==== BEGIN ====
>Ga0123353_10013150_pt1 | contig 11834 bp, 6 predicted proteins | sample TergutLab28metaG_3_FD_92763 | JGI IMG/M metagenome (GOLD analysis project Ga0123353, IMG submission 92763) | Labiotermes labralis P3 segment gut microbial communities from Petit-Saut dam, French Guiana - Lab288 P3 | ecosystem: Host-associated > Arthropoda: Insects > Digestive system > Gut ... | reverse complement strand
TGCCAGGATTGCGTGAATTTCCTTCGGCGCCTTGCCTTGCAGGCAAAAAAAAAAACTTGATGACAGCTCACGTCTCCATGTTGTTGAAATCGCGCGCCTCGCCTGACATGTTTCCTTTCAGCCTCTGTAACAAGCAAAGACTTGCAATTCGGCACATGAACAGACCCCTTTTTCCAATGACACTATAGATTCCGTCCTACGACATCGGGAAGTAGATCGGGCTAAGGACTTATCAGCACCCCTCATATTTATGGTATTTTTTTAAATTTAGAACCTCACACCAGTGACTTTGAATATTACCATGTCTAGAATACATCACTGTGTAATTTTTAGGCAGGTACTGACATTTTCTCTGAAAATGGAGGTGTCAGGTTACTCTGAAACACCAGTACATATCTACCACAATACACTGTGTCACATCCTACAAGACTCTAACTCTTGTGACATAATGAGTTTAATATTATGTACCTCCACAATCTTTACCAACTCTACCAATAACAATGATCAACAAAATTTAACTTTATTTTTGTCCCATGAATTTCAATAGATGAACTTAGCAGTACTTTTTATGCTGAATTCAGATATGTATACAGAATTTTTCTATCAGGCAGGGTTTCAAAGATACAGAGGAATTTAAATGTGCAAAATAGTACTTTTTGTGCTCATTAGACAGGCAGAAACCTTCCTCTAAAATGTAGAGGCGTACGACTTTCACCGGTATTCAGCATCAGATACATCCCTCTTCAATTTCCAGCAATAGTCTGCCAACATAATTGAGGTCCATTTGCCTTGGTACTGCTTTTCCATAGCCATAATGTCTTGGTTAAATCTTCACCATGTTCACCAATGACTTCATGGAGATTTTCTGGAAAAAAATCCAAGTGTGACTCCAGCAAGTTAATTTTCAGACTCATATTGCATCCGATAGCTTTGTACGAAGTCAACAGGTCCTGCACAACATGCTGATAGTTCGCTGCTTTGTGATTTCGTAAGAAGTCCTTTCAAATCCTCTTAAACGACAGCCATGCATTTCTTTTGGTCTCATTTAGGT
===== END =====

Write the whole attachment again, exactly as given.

>Ga0123353_10013150_pt1 | contig 11834 bp, 6 predicted proteins | sample TergutLab28metaG_3_FD_92763 | JGI IMG/M metagenome (GOLD analysis project Ga0123353, IMG submission 92763) | Labiotermes labralis P3 segment gut microbial communities from Petit-Saut dam, French Guiana - Lab288 P3 | ecosystem: Host-associated > Arthropoda: Insects > Digestive system > Gut ... | reverse complement strand
TGCCAGGATTGCGTGAATTTCCTTCGGCGCCTTGCCTTGCAGGCAAAAAAAAAAACTTGATGACAGCTCACGTCTCCATGTTGTTGAAATCGCGCGCCTCGCCTGACATGTTTCCTTTCAGCCTCTGTAACAAGCAAAGACTTGCAATTCGGCACATGAACAGACCCCTTTTTCCAATGACACTATAGATTCCGTCCTACGACATCGGGAAGTAGATCGGGCTAAGGACTTATCAGCACCCCTCATATTTATGGTATTTTTTTAAATTTAGAACCTCACACCAGTGACTTTGAATATTACCATGTCTAGAATACATCACTGTGTAATTTTTAGGCAGGTACTGACATTTTCTCTGAAAATGGAGGTGTCAGGTTACTCTGAAACACCAGTACATATCTACCACAATACACTGTGTCACATCCTACAAGACTCTAACTCTTGTGACATAATGAGTTTAATATTATGTACCTCCACAATCTTTACCAACTCTACCAATAACAATGATCAACAAAATTTAACTTTATTTTTGTCCCATGAATTTCAATAGATGAACTTAGCAGTACTTTTTATGCTGAATTCAGATATGTATACAGAATTTTTCTATCAGGCAGGGTTTCAAAGATACAGAGGAATTTAAATGTGCAAAATAGTACTTTTTGTGCTCATTAGACAGGCAGAAACCTTCCTCTAAAATGTAGAGGCGTACGACTTTCACCGGTATTCAGCATCAGATACATCCCTCTTCAATTTCCAGCAATAGTCTGCCAACATAATTGAGGTCCATTTGCCTTGGTACTGCTTTTCCATAGCCATAATGTCTTGGTTAAATCTTCACCATGTTCACCAATGACTTCATGGAGATTTTCTGGAAAAAAATCCAAGTGTGACTCCAGCAAGTTAATTTTCAGACTCATATTGCATCCGATAGCTTTGTACGAAGTCAACAGGTCCTGCACAACATGCTGATAGTTCGCTGCTTTGTGATTTCGTAAGAAGTCCTTTCAAATCCTCTTAAACGACAGCCATGCATTTCTTTTGGTCTCATTTAGGT